CAPD: Headless Chicken
Any festive occasion is a call from market. We all know what it means to markets when an occasion like Eid falls. Unlike some civilised societies Eid is an occasion for our markets to cut more harshly into our pockets. Not just the arrangement of markets is a cause of concern, but the quality of products and their rates also are a source of worry. As if the markets have to go off for the rest of the year that all earnings have to be ensured in some days that proceed the occasions like Eid. The statement might not be true for all in the market and everything on the shelves, but the general impression is that the day doesnít belong to customers. The gossips that brew on such occasion are replete with references to how markets in the West offer discounts on festive occasions. But here prices normally go up not to speak of any discounts. Now these generalized statements may need some scrutiny but the message that they convey is bang on. Our markets and our traders never respond in ways that could be customer friendly. The relation between market and customer in our valley is always that of mistrust and cheating. In such a situation it is very difficult to regularize the prices and ensure the quality of goods. However, there is always a scope to minimise the trouble that the customers are being subjected to. An elaborate, and spread over a reasonable time span, policy of intervention from the government side is urgently needed in Kashmir. But unfortunately it is missing. The performance of CAPD, Consumer Affairs and Public Distribution is dismal on this count. One, the intervention from this wing of government comes in bouts. Itís never consistent. The result of this inconsistency is that markets know how to circumvent an occasional intervention from the department. Second, it becomes a convenient source of corruption. Shopkeepers can grease a palm and sell the way they want to. This is something that is not an armchair conclusion, but a common observation in the market. Another undesired effect of this knee jerk response from the government side is that it fails to be in sync with the market reality. Rather than bringing the prices down and making markets customer friendly it yields results that only compound the problem. Now take the example of this Eid. It was announced that mutton and chicken should be sold on particular rates. Since the prices fixed by the government were less than what was prevalent in the market, it didnít go well with the traders. Things were sold in flagrant contravention to government orders. Finally when the imposition of the government rates became a problem for the sellers, they declined to do the commerce. For them government prices were even less than their purchase rates. Anyone can make the calculation and find the impossibility of trade in such a situation. A day before Eid when people went to buy chickens, the most sought after thing on Eid, markets were empty. True, that Eid can be celebrated without chickens. But it indicates the inefficiency of a department like CAPD. If they cannot ensure that a particular rate can be followed how they can fix it! And if their rates result in the termination of business it means there must be some serious problem! Why should a shopkeeper stop selling chickens when he knows that this was the day of huge sale! These are genuine questions that arise. Why before acting there are no efforts to take the dealers into confidence and convince them on the suitability of the prices. It is needed that prices should remain under control but it is no solution that provisions disappear from markets. At least CAPD could have distributed the truckloads to retail points at a rate that could make their intervention productive. On an occasion when every household wants to have chicken, you can not identify numbered points of sale. You must enter the market at a scale that matches the demand.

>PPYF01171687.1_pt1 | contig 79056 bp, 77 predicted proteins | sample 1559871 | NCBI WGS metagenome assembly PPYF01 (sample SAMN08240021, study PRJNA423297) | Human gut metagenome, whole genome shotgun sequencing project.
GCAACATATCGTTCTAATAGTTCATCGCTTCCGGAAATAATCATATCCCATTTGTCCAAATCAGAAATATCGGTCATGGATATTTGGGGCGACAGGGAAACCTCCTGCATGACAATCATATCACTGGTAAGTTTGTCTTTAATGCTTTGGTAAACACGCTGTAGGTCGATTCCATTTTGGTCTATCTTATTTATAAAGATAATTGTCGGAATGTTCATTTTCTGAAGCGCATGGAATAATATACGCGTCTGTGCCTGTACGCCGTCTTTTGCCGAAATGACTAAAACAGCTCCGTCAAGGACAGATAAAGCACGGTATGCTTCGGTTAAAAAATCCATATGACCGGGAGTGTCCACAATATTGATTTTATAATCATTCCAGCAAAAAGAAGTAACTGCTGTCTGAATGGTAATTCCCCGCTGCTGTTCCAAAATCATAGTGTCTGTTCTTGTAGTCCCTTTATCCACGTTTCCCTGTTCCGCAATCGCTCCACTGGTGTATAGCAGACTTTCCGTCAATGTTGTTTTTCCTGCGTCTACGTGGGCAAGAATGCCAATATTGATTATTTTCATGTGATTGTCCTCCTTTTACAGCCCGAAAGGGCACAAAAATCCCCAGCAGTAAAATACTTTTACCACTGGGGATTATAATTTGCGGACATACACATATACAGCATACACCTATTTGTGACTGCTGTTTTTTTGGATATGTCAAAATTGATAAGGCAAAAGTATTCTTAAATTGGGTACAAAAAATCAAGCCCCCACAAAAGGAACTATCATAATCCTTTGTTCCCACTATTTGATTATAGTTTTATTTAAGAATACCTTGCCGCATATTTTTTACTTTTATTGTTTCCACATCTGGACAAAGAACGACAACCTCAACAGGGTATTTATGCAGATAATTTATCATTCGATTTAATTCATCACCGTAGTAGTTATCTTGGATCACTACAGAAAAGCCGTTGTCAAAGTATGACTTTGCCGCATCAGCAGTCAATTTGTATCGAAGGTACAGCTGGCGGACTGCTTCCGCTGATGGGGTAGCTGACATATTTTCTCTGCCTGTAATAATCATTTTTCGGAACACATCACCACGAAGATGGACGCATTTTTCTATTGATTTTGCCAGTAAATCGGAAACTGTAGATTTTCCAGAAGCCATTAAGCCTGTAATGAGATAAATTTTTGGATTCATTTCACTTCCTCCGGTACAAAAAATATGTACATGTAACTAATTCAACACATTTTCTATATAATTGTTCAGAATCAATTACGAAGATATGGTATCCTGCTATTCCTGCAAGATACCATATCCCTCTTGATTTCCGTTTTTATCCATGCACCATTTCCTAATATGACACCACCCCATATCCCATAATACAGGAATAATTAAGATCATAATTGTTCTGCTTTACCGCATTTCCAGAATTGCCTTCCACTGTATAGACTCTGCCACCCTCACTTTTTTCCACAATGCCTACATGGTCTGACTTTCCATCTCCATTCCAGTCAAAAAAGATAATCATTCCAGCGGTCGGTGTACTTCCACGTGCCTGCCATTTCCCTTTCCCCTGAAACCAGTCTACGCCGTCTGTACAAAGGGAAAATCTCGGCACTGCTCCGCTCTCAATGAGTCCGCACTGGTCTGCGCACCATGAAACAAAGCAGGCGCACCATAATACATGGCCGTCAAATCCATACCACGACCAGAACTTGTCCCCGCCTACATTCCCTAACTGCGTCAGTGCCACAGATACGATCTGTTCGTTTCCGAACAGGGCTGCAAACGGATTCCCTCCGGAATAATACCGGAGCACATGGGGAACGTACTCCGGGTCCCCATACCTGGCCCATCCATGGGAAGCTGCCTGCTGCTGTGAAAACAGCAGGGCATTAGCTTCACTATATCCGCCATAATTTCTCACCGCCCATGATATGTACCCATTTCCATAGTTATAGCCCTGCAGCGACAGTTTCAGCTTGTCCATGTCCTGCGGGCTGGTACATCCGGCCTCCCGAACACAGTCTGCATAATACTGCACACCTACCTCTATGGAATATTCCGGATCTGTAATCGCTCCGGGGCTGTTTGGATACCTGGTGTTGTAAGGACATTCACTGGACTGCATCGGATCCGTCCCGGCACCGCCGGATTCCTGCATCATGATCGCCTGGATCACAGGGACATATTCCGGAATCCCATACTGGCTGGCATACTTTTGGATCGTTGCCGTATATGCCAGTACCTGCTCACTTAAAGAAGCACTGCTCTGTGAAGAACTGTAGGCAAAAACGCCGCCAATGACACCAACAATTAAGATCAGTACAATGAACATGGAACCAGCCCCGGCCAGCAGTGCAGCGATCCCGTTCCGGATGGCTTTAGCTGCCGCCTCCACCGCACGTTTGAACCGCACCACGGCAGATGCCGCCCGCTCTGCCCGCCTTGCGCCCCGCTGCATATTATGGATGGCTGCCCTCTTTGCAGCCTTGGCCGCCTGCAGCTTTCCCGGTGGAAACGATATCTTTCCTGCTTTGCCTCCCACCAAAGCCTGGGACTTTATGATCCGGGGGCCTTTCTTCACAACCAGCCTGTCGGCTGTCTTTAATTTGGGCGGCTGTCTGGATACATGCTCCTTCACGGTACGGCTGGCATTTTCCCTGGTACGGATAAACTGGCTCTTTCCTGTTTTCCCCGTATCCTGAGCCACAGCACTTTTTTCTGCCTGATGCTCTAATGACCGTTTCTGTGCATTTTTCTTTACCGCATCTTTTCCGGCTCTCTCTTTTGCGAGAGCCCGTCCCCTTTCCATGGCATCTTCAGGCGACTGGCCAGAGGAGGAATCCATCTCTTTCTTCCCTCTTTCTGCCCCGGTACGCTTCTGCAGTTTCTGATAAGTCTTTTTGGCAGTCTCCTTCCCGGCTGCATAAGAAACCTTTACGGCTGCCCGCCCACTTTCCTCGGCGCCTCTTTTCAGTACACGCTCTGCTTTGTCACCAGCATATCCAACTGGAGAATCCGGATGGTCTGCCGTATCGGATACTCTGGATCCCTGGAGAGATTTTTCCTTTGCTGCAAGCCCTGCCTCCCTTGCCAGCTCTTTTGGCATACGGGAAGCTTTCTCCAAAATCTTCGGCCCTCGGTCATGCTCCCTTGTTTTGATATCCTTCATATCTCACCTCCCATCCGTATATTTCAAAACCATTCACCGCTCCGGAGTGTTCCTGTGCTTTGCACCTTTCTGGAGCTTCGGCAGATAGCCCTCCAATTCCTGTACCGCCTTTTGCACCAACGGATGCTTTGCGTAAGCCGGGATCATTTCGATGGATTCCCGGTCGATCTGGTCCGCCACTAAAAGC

Lastupdate on : Wed, 17 Nov 2010 21:30:00 Makkah time
Lastupdate on : Wed, 17 Nov 2010 18:30:00 GMT
Lastupdate on : Thu, 18 Nov 2010 00:00:00 IST
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